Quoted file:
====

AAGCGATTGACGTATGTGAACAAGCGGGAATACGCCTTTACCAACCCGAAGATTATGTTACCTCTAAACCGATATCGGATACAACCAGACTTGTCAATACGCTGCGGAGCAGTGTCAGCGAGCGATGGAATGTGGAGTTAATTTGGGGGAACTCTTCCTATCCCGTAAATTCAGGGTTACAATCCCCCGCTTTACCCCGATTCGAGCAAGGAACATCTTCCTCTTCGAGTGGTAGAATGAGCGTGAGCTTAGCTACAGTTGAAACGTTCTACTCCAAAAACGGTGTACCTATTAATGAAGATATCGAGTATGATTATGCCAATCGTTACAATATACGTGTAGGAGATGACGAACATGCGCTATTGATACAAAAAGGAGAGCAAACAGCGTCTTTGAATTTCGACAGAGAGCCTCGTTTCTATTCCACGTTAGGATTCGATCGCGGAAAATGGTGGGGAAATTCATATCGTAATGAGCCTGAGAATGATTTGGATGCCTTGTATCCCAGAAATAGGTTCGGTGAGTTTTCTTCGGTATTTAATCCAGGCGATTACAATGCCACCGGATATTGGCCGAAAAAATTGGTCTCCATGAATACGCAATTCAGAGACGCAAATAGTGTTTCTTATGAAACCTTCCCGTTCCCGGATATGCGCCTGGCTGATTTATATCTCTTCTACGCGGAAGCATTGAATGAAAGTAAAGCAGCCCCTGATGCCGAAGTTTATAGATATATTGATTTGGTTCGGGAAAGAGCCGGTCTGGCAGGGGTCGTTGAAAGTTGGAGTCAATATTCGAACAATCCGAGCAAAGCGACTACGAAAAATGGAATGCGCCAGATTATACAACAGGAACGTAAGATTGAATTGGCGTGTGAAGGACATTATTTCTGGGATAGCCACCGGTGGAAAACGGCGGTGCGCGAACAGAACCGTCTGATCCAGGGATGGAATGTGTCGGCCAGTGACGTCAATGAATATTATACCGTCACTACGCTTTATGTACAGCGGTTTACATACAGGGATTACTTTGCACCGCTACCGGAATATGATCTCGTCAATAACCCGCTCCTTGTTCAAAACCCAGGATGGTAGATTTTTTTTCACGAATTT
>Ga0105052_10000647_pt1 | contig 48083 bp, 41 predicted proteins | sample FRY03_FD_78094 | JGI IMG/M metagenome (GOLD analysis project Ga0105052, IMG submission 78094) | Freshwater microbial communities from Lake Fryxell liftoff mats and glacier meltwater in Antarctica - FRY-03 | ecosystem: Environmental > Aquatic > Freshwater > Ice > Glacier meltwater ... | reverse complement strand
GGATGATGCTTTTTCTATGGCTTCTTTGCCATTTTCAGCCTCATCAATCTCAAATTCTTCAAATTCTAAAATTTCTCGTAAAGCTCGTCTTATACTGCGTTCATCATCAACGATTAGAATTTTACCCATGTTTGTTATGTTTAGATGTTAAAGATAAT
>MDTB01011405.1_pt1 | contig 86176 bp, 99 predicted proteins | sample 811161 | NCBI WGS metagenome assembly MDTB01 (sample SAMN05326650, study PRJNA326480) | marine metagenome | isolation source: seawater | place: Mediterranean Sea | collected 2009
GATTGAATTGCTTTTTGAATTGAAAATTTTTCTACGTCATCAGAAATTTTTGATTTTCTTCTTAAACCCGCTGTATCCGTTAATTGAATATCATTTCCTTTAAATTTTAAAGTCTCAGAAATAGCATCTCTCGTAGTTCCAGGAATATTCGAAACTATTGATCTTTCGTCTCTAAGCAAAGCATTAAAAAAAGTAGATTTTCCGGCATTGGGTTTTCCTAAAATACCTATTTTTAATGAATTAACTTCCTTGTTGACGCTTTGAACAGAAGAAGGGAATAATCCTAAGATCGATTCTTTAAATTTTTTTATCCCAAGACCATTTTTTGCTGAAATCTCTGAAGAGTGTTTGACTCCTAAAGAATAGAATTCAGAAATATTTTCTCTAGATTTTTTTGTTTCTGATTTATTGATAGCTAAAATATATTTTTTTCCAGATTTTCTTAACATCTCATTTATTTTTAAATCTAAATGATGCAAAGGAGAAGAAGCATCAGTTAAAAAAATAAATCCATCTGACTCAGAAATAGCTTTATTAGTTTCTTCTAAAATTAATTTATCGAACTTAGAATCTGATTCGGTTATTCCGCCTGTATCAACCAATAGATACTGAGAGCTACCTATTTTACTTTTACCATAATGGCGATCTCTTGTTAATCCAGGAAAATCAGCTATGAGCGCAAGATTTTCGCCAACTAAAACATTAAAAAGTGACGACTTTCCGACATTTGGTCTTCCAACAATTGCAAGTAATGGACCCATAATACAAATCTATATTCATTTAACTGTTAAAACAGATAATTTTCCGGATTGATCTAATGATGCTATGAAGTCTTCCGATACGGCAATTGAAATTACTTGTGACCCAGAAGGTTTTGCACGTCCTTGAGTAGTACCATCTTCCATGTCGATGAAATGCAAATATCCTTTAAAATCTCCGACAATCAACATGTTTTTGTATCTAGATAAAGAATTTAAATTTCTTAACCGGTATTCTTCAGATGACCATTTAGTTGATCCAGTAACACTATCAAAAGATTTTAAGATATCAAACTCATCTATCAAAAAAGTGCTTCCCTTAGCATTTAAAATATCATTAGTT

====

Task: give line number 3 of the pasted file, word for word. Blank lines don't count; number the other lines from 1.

GGATGATGCTTTTTCTATGGCTTCTTTGCCATTTTCAGCCTCATCAATCTCAAATTCTTCAAATTCTAAAATTTCTCGTAAAGCTCGTCTTATACTGCGTTCATCATCAACGATTAGAATTTTACCCATGTTTGTTATGTTTAGATGTTAAAGATAAT